It seems to me that under the same criteria copyright infringement cannot be classified theft. You might argue that it's depriving the artist (or studio, or shop) of revenue, but certainly not the physical item (the CD) Whether it is right or not is another matter.

  • by jurros (110198) on Thursday February 14, 2002 @08:47AM (#3006537)
    Actually, that's an easy question (at least in the spirit of the law). :)

    'Copyright infringing' starts with the line:
    "Actually I have it here on my compuyter, I could ..."

    The reason here is up to that point, the first person is willing to relate the story in his/her own words (more or less). Once you start distributing exact copies of the origional is where you get into trouble.

    Not that any of it makes the law right. But since you asked...
  • by freality (324306) on Thursday February 14, 2002 @10:18AM (#3007373) Homepage Journal
    The buck stops with the artists.

    An artist has the choice to sell out or be free.

    Selling out means imposing a copyright on their work and then transferring the copyright to a large, monolithic, investment-driven organization that will surprise nobody in its mercilless drive to squeeze a buck out of the work.

    Being free means playing music, writing prose, etc., without attaching any strings. Period.

    If you're the Backstreet Boys, you sell out, because it'll take a huge branding campaign and monopolistic distribution to saturate tween minds to the point of addiction before anyone would listen to, much less pay for your music.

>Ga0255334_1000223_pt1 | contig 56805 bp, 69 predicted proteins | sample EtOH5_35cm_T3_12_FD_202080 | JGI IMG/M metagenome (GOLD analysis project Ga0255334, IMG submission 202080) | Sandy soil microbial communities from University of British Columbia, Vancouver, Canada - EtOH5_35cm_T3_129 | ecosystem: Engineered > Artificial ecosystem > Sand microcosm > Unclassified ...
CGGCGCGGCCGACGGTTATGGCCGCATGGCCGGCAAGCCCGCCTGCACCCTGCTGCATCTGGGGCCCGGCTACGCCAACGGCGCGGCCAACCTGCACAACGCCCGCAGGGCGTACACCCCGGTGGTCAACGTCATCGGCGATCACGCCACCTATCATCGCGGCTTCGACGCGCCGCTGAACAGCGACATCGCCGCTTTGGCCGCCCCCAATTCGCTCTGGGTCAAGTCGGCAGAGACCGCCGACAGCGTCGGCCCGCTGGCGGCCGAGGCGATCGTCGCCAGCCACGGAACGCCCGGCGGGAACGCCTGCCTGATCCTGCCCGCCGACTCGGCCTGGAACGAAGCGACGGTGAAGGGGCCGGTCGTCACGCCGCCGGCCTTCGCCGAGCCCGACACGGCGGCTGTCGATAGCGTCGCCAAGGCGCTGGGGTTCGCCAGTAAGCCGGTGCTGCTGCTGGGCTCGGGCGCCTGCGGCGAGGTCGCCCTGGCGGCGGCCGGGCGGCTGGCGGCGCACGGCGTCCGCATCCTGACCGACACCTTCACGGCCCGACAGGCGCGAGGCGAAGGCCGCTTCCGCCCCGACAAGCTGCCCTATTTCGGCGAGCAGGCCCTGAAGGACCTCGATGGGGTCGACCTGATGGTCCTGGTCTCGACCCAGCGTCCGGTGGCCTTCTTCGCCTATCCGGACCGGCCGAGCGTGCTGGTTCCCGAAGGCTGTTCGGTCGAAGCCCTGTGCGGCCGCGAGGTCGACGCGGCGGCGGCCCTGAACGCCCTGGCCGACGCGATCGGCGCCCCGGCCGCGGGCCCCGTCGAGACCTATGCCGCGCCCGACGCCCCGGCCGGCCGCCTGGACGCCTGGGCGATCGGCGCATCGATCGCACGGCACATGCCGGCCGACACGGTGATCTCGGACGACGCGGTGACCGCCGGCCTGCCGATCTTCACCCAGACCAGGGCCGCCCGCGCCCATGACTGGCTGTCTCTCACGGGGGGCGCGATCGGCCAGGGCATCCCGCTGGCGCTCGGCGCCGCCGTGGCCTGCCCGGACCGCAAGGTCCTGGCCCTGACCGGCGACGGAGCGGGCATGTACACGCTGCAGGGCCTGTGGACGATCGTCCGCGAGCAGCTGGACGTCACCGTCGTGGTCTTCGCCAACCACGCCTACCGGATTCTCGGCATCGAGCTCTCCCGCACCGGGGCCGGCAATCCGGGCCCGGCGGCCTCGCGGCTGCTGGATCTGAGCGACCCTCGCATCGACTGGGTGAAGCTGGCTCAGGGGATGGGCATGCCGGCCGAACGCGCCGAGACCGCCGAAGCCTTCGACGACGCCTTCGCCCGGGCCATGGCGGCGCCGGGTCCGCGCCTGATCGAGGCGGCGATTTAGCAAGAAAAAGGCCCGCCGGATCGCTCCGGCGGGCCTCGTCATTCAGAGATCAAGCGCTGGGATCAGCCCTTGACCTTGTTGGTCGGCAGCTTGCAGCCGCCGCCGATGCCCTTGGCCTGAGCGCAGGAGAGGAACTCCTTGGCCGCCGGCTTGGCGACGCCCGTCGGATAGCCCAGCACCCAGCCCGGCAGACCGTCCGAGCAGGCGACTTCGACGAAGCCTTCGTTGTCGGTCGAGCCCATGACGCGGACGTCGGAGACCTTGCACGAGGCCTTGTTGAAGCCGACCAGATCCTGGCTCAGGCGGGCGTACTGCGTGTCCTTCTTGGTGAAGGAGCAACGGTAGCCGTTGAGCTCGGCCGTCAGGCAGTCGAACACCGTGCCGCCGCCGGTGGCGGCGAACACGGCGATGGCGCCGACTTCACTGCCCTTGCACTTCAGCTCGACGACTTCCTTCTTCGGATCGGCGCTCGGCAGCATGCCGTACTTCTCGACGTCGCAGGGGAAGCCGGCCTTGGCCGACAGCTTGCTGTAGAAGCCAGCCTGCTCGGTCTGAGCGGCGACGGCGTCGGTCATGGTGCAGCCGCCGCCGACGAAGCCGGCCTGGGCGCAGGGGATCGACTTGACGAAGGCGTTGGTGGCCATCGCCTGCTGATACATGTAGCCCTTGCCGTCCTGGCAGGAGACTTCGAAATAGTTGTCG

If you're actually a true force of creativity, you stay free, as selling out would hurt the health of your work. This used to (rightly) be called "Alternative" or "Underground". You give your work to the public domain and don't charge, except maybe for shows and equipment, and then only to cover costs and go out for a movie.

    Us users, on the other end, should reward the artists and ignore the rest.

    Vote with your Voice. Vote with your Feet. And Vote with your Wallet.
  • Yes there is (Score:3, Informative)

    by thumbtack (445103) <thumbtack.juno@com> on Thursday February 14, 2002 @11:11AM (#3007843)
    Yes there is, its called Fairtunes [fairtunes.com]
  • by theCoder (23772) on Thursday February 14, 2002 @01:05PM (#3008574) Homepage Journal
    According to the 1997 Indiana Criminal Code (that's the only copy I have handy and I doubt theft's definition has changed that much in 5 years), theft is defined as:
    A person who knowingly or intentionally exerts unauthorized control over property of another person,
    with intent to deprive the other person of any part of its value or use, commits theft, a class D felony.

    IANAL, but the intent part is very crucial here. When most people download a song or movie, their intent is probably not to screw the copyright owner but to get the media for the least possible price (though I'm sure some do it just to screw the RIAA/MPAA).

    Of course, this isn't that useful since copyright infringement is also a crime, and would probably be the charge and not some form of theft.

If the facts don't fit the theory, change the facts. -- Albert Einstein